High Cholesterol Specialist

High cholesterol is diagnosed and treated at Florida Family Practice in Tampa , FL. Untreated high cholesterol can result in narrowed blood vessels, making it difficult for blood to flow to the heart, brain, and other vital organs. The diligent team at Florida Family Practice focus on prevention and early detection of high cholesterol for the best patient outcome.

High Cholesterol Q & A

High cholesterol refers to a level of cholesterol in the blood that exceeds normal ranges. Cholesterol is a sticky substance found in fats in the blood required for healthy cell production. However, too much cholesterol poses serious health risks as it can be deposited in blood vessels, narrowing the vessel and limiting or even blocking the flood of blood.

The primary risk factor associated with high cholesterol is atherosclerosis, or the buildup of deposits in the arteries. Atherosclerosis can lead to life-threatening complications, including heart attack, stroke, and even death.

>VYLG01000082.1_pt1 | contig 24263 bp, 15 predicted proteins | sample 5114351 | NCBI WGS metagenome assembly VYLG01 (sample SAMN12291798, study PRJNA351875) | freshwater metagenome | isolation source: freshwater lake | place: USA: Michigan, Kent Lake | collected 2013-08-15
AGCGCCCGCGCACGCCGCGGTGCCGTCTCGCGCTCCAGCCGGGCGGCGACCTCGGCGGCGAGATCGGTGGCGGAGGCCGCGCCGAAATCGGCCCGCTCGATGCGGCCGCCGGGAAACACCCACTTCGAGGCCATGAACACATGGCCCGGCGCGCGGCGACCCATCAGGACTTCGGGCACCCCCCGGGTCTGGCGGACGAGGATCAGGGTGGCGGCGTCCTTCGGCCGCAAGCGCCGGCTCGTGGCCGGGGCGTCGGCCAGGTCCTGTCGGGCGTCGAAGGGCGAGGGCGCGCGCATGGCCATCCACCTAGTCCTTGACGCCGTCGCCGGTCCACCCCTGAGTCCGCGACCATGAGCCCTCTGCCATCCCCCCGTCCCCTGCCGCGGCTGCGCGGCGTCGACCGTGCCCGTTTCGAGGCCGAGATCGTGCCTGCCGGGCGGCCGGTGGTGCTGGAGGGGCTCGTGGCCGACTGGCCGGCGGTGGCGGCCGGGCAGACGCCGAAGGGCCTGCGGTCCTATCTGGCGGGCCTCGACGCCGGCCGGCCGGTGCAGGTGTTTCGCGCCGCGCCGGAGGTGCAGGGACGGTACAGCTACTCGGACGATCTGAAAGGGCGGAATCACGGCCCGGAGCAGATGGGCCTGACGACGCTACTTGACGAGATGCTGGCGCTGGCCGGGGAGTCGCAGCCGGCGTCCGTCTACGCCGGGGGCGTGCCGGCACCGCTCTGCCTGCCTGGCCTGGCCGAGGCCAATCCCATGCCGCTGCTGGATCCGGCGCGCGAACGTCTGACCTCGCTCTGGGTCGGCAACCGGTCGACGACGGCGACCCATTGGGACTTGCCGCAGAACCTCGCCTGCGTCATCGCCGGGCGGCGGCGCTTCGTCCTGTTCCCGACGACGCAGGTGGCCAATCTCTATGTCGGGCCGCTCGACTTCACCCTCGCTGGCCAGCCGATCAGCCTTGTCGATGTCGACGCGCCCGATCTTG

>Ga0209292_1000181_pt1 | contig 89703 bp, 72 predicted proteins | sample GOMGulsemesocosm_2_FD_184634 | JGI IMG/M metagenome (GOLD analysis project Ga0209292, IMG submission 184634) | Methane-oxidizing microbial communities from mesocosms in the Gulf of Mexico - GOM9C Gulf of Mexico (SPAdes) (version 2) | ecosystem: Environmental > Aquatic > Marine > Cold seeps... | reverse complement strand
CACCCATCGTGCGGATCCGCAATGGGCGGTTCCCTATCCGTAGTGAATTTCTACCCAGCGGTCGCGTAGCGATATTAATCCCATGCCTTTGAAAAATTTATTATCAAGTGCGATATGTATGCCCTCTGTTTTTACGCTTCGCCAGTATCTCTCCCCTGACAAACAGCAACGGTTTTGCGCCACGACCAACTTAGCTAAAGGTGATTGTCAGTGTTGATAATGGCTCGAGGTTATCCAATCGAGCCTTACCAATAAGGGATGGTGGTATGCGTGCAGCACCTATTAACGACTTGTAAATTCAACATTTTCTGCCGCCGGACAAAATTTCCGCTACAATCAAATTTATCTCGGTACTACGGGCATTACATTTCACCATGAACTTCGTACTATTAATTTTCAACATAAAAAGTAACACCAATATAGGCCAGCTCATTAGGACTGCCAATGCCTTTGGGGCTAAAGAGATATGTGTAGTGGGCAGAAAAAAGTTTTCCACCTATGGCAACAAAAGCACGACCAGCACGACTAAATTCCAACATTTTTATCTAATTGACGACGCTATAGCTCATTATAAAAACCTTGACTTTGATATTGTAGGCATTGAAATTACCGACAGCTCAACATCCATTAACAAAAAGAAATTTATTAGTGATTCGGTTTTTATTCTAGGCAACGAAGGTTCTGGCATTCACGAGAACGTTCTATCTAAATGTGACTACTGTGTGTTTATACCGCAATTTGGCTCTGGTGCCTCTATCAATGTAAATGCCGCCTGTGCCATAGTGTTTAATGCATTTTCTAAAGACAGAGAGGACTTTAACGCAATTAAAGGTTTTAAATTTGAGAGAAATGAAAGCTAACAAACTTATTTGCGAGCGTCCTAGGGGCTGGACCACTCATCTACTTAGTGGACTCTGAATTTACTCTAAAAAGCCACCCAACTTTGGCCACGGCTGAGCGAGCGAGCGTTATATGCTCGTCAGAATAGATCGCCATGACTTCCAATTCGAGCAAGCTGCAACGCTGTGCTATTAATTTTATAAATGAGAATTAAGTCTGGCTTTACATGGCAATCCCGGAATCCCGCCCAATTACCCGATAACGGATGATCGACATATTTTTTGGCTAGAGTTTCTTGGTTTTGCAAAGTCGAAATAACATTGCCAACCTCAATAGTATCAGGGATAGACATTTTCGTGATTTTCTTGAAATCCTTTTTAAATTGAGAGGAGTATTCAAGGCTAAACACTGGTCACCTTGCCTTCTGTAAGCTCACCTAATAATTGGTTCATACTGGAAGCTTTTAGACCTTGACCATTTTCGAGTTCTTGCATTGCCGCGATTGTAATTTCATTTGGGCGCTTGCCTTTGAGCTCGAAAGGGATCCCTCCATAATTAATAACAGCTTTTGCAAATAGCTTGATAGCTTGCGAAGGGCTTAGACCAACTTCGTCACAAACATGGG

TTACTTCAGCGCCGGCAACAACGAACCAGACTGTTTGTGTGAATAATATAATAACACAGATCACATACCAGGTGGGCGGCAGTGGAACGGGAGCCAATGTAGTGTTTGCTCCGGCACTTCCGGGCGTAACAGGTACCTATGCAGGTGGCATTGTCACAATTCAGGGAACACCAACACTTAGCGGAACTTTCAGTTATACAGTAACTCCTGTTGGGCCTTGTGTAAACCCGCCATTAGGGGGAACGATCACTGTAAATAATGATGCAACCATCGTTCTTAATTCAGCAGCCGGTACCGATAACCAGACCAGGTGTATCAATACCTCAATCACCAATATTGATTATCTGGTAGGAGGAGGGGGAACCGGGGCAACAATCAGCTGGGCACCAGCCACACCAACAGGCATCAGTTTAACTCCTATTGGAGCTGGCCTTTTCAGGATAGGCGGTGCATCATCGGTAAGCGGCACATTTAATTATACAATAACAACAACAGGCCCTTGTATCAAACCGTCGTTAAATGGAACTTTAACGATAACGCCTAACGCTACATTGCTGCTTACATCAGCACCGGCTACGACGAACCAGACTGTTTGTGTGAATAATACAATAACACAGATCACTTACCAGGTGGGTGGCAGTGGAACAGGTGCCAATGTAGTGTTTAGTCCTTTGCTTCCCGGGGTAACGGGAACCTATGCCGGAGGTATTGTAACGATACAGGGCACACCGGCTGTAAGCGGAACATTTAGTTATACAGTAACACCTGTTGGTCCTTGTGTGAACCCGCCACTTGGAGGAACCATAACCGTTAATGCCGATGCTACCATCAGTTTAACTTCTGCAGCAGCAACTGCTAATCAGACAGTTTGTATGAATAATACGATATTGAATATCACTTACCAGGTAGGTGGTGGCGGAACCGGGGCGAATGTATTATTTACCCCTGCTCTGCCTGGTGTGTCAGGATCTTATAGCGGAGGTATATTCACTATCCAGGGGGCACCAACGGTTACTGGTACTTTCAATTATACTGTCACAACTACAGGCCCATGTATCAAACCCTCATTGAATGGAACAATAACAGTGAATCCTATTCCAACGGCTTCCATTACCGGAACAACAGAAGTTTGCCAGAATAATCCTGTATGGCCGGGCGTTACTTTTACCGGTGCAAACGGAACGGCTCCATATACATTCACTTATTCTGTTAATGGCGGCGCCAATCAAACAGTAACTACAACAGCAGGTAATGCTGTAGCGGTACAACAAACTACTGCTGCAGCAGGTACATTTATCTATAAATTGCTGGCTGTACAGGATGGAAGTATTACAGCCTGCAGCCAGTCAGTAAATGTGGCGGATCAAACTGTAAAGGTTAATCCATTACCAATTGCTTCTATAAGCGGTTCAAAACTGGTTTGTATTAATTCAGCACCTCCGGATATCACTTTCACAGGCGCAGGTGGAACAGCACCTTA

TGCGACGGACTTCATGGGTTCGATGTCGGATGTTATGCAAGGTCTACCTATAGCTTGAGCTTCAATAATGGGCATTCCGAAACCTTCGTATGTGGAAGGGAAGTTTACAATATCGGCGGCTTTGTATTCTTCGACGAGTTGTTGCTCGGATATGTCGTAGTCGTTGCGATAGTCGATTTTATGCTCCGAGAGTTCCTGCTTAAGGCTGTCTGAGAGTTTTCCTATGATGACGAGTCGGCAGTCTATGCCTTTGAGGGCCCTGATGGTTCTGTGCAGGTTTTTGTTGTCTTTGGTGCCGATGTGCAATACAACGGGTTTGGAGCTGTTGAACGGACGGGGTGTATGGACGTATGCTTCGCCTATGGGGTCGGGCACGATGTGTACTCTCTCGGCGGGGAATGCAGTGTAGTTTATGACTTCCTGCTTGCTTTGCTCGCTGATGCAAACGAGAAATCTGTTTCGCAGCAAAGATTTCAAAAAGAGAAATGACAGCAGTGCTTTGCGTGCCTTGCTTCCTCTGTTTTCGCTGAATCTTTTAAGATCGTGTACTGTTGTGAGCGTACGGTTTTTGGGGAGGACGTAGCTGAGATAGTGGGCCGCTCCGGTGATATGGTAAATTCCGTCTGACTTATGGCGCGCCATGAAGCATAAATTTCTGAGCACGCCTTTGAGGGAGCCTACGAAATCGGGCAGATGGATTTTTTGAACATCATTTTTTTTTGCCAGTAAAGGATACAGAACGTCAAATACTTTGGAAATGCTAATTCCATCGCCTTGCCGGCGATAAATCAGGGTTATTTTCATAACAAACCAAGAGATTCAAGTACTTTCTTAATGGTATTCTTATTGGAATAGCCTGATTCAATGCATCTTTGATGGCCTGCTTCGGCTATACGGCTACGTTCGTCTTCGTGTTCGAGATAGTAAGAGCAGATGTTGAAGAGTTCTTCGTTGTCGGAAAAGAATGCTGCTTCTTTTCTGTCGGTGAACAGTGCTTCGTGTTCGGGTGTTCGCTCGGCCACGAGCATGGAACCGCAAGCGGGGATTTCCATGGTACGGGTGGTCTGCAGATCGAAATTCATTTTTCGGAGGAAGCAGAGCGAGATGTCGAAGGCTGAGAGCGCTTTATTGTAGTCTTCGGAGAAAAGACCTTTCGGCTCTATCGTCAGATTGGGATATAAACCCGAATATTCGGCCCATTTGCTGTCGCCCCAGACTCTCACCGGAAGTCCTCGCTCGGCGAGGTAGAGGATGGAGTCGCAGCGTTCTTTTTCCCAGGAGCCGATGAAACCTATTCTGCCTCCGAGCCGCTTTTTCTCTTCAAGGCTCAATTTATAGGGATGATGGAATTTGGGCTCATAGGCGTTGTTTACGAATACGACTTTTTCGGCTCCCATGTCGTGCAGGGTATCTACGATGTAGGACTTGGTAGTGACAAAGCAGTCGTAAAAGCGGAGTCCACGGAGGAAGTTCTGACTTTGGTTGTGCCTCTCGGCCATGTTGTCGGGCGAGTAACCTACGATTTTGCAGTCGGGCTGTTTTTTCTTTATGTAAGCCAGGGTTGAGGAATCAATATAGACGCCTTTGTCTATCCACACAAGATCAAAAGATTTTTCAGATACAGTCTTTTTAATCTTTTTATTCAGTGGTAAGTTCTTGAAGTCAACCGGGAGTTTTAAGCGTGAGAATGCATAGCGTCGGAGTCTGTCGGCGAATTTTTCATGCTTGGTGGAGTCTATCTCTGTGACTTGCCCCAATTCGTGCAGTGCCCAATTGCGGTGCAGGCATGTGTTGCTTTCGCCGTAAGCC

Although high cholesterol can be inherited, there many factors within the patient’s control:

  • Diet. Eating a diet rich in fruits and vegetables and limiting intake of trans fat, saturated fat, and high-cholesterol foods can lower risk.
  • Weight. Patients who are obese or who have a large waist circumference (central obesity) are at higher risk of developing high cholesterol. Losing weight can decrease risk of high cholesterol.
  • Smoking. Because smoking increases the risk of high cholesterol, quitting can decrease risk.
  • Exercise. Patients can decrease their risk by maintaining an active lifestyle and exercising regularly.

There are no symptoms of high cholesterol, so diagnosis requires preventative screening. A simple blood test called a lipid panel measures cholesterol levels in the blood, including total cholesterol, LDL, HDL, and triglycerides. The team at Florida Family Practice evaluate each patient for risk factors and recommend a blood test when necessary.

The first line of treatment for high cholesterol requires lifestyle changes and may include quitting smoking, simple diet changes, regular exercise, and weight management. Medications can also be used when lifestyle changes don’t adequately lower cholesterol. Once high cholesterol is diagnosed, more frequent screening may be required in order to monitor progress and adjust the treatment plan accordingly.